However, since you just want a uniform prior for Xpos and Ypos, you can just use Uniform instead.

Xpos = Uniform("Xpos", 1800, 1950)


Your concentration stochastic seems very complicated given that C is pretty straightforward. I would expect it to directly follow your definition of C.

g_hat should definitely be a @deterministic, since you say its a function. If so, it shouldn't have a likelihood of its own.

For concentration, you want something like

@deterministic
def sigma(value = 1, M=M):
if M > 10**15:
return .09
else:
return .06

cExpected = const/(1+z)*M**-.1
concentration = Lognormal("concentration", cExpected, sigma)

• I add more description to the problem. For x and y, I was following the pyMC manual and I thought if I want to instantiate Stochastic directly I need to also generate the random data for MCMC sampling later. On the other hand my main concern is how to define prior for c. – Dalek May 28 '14 at 20:14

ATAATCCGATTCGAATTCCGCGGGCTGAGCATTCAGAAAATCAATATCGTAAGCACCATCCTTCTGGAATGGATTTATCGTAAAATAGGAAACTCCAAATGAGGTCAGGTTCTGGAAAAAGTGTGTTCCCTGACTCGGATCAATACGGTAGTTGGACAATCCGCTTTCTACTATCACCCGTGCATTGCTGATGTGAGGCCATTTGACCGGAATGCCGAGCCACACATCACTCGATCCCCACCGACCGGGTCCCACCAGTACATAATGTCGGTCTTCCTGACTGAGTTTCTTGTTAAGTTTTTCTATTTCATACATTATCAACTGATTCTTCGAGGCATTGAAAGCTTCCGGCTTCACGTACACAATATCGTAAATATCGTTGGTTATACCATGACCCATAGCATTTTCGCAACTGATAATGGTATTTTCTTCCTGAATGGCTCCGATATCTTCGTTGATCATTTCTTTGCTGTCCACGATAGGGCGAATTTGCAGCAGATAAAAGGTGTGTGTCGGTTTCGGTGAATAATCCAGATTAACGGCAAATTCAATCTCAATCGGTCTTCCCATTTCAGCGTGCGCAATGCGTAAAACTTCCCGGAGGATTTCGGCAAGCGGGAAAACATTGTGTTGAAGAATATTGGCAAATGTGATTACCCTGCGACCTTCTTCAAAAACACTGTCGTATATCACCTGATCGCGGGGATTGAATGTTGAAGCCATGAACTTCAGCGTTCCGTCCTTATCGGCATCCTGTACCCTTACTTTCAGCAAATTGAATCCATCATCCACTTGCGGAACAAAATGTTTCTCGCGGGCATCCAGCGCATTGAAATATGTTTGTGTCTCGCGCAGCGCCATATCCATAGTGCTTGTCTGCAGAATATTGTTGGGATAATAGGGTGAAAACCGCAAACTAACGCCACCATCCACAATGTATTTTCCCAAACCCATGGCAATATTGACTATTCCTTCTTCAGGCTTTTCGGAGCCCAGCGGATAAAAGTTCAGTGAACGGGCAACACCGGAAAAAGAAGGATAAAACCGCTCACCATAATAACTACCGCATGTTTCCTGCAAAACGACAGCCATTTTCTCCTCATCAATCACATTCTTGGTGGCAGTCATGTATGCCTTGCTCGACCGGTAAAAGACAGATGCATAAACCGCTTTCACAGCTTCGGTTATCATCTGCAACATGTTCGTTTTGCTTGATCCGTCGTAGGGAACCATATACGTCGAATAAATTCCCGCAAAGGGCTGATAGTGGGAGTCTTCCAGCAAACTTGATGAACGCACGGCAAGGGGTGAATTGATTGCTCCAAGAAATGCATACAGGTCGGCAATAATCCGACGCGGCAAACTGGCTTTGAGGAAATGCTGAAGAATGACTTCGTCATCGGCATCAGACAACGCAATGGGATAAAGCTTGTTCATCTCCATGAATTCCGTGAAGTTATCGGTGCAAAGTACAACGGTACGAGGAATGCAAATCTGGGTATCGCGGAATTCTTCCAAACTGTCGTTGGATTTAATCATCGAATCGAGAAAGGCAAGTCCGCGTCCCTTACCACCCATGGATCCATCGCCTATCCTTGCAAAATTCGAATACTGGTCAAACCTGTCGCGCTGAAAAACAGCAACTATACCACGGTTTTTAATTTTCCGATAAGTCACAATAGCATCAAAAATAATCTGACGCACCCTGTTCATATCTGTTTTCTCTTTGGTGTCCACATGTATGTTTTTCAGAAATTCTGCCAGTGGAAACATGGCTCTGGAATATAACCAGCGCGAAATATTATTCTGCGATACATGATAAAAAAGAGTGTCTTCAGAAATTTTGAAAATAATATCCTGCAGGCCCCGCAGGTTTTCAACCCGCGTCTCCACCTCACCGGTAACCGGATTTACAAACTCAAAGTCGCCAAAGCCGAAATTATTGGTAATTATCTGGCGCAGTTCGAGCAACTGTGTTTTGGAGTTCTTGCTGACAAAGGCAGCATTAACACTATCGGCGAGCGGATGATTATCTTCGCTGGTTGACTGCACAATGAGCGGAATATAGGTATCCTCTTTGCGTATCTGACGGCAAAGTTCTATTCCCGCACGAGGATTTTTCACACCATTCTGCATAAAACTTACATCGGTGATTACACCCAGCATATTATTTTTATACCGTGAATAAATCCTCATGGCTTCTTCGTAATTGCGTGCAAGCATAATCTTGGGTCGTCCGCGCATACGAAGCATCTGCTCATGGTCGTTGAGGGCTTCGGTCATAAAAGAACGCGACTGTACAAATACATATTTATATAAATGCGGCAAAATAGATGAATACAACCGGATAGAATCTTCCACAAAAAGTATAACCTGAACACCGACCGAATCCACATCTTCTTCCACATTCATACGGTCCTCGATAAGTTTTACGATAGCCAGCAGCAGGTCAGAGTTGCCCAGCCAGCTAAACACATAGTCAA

• Where were you looking in the manual? Perhaps that section can be improved. I've updated the answer. – John Salvatier May 28 '14 at 22:52
• The example for Decorator Stochastic class section 4.2 for parameter s in 'PyMC:Bayesian Stochastic Modelling in Python'. I was wondering why the function random is defined, e.g. because in sampling parameter space MCMC needs to generate random steps and then test for the acceptance rate or not? – Dalek May 29 '14 at 7:27
• if we go back to my problem, M parameter has an exponential distribution, then when I define cExpected which is the Expected value of c with a given functionality of M and its distribution, shouldn't I compute the expectation value with considering the exponential distribution of M and insert it in the concentration formula? What is the role of random() function in decorator shape of Stochastic class? – Dalek May 29 '14 at 15:21
• No. M does not neccessarily have an exponential distribution, only an exponential prior distribution. I think I see what you're asking, whether you have to correct for the first parameter being the location parameter and not the expectation, and yes you do (pymc-devs.github.io/pymc/…). I don't think you need random, don't worry about it. Or look it up. – John Salvatier May 29 '14 at 16:01